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Paroxysmal atrial fibrillation (PAF) represents a significant economic burden to the healthcare system. Catheter ablation is a commonly adopted treatments for PAF, and cryoballoon ablation (CBA) has been recently proven to be as effective as radiofrequency ablation (RFA). This study aims to evaluate the cost-effectiveness of CBA versus RFA in patients with drug-refractory PAF in China.
A Markov model was developed to study the effects and the costs of CBA versus RFA. Cost and probability inputs data were obtained mainly from a real-world study of 85 CBA and 284 RFA patients treated in a tertiary hospital between July 2014 and July 2016. Propensity score matching was used to overcome retrospective bias, resulting in including 75 patients in each group. Input data gaps were closed with literature review and advisory board. A simulation was carried out for 14 cycles/years, and a discount rate of 3 percent was used. Then, a probabilistic sensitivity analysis was carried out with Monte Carlo approach.
In the base case scenario, the cumulative costs incurred by the CBA and RFA groups were CNY 132,222 (USD 20,767) and CNY 147,304 (USD 23,136), respectively. Over the 14-year period, the quality-adjusted life years (QALYs) gained by the CBA group was 7.85 versus 7.71 in the RFA group. The incremental cost-effectiveness ratio for CBA versus RFA was thus CNY 107,729 (USD 16,920)/QALY. Model results were most sensitive to the cost incurred during the first hospitalization, recurrence rate, and relative utility weights. The probability of CBA being cost-effective for willingness to pay thresholds of per capita GDP in China was estimated to be 99 percent.
Compared with RFA, CBA is a cost-saving treatment providing increased QALYs. It represents good value for money for patients with drug-refractory PAF in China. However, further evidence needs to be generated from larger-scale studies in China.
Pulmonary vein isolation (PVI) is a new effective treatment for atrial fibrillation (AF) (1). The standard of care for ablation methods using radiofrequency (RF) is time-consuming and technically challenging (2), and restricted to a few specialized centers, which causes the limited availability of ablation therapy (3). Therefore, cryoballoon (CB) ablation has been developed to shorten and simplify the procedure. The objective of this systematic literature review and meta-analysis was to compare the effectiveness of cryoballoon ablation (CBA) with radiofrequency ablation (RFA) for the treatment of AF.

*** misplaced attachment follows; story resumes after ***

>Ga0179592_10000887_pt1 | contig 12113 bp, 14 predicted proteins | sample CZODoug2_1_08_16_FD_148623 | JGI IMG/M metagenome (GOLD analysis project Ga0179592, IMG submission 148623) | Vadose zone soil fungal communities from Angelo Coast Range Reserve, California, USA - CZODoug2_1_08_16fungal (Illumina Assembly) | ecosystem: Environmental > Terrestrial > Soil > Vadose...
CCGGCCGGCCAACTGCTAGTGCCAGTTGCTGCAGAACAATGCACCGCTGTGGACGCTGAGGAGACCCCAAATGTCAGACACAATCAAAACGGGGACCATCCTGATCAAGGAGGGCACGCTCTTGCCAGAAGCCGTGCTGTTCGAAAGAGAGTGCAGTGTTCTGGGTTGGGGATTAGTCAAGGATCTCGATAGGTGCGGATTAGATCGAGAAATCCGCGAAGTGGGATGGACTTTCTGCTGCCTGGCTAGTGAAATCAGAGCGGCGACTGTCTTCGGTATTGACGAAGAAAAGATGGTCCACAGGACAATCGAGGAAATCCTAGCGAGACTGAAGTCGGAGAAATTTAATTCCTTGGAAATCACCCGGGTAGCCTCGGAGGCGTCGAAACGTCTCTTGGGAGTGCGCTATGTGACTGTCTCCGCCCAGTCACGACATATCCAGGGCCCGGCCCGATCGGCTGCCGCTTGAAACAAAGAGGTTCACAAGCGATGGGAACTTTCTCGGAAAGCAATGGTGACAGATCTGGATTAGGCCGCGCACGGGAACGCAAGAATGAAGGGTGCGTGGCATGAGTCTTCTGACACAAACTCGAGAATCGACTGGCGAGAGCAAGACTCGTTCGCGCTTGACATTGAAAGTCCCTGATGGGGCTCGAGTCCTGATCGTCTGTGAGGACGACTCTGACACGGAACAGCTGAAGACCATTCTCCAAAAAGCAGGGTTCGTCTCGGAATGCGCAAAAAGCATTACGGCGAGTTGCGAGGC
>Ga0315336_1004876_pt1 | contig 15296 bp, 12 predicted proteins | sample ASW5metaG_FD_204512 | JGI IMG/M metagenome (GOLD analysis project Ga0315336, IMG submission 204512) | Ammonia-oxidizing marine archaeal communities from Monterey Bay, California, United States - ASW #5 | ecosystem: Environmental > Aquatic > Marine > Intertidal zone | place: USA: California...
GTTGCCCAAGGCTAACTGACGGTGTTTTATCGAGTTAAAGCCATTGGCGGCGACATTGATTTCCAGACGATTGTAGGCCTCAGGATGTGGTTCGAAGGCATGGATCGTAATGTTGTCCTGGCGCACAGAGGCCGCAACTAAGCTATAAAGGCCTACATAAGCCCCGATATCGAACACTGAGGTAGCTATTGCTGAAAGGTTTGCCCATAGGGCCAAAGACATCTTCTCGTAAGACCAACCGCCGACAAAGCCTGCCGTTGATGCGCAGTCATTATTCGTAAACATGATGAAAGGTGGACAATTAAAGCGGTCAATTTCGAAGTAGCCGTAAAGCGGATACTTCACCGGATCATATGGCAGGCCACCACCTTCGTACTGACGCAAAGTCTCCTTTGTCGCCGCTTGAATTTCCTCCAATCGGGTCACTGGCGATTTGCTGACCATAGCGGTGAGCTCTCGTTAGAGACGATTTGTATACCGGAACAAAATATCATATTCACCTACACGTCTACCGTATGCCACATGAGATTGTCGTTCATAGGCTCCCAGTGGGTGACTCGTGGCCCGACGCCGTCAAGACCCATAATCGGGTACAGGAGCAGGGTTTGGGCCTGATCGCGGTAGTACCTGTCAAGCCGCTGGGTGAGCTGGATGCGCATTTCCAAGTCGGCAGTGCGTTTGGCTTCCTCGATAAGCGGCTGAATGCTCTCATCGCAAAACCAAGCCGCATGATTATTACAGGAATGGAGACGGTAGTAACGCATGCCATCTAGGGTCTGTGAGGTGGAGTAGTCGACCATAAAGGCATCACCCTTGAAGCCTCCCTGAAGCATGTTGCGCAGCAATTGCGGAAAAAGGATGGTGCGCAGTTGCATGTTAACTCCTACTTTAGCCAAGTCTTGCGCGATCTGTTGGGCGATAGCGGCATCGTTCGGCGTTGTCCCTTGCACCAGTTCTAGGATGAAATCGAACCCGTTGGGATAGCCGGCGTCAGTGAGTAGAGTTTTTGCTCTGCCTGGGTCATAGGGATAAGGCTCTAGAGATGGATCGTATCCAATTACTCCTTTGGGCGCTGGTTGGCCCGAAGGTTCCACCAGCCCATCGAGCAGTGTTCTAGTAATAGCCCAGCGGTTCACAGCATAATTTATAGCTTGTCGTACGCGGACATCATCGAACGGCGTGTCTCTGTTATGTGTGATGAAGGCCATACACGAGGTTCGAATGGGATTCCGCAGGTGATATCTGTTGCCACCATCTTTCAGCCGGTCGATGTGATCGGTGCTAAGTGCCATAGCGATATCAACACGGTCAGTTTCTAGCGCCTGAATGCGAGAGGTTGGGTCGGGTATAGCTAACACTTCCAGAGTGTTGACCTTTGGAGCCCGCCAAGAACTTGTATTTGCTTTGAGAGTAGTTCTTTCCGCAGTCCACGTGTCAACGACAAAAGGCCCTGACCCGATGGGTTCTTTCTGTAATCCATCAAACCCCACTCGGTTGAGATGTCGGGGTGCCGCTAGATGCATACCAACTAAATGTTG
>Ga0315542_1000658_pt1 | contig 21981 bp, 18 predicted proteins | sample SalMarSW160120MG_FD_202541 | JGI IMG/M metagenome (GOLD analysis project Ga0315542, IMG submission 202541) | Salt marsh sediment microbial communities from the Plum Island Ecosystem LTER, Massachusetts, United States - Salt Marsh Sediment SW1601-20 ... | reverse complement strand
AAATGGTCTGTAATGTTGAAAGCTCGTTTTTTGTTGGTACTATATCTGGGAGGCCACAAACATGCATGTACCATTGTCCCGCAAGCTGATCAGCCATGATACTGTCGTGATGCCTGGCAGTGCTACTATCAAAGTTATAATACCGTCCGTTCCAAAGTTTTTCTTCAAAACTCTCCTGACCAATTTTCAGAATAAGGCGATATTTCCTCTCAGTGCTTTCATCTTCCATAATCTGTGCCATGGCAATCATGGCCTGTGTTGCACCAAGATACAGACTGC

We searched the Cochrane Library and PubMed from 2009 to October 2016 to screen the eligible literature according to the inclusion and exclusion criteria. The effectiveness measures were the acute pulmonary vein (PV) isolation rate, procedure time, complications and the proportion of patients free from AF (follow-up > 3 months). Meta-analysis and descriptive statistics were used in this study.
A total of seventeen articles with 5,806 cases (2,288 from CBA group, 3,518 from RFA group) from seven different countries were reviewed and analyzed. Pooled analyses indicated that CBA was more beneficial in terms of procedural time (Standard mean difference, SMD = -.501; 95%CI: -.893– -.109; P<.05) for RFA; but the acute PV isolation rate (Odds ratio, OR = .06; 95 percent Confidence Interval, CI: .03–.13; P < .05) in RFA was higher than for CBA; also, after median follow-up of 14 months (range 9–28 months), the proportion of patients free from AF (OR = .965; 95 percent CI:.859—1.085; P = .554) and the total complication rates (OR = .937; 95 percent CI:.753–1.167; P = .562) were not significantly different between CBA and RFA.
In the four randomized controlled trials (RCTs) of the seventeen studies, the proportion of patients free from AF (OR = .951; 95 percent CI:.752–1.202; P = .672) and the complications (OR = 1.521; 95 percent CI:.570–4.058; P = .402) were not significantly different between CBA and RFA.
Overall, compared with RFA for the treatment of patients with AF, CBA had similar clinical effectiveness on the proportion of people free from AF and the number of complications, and yet greater improvement in total procedure time referred for CBA and higher acute PVI rate referred for RFA.
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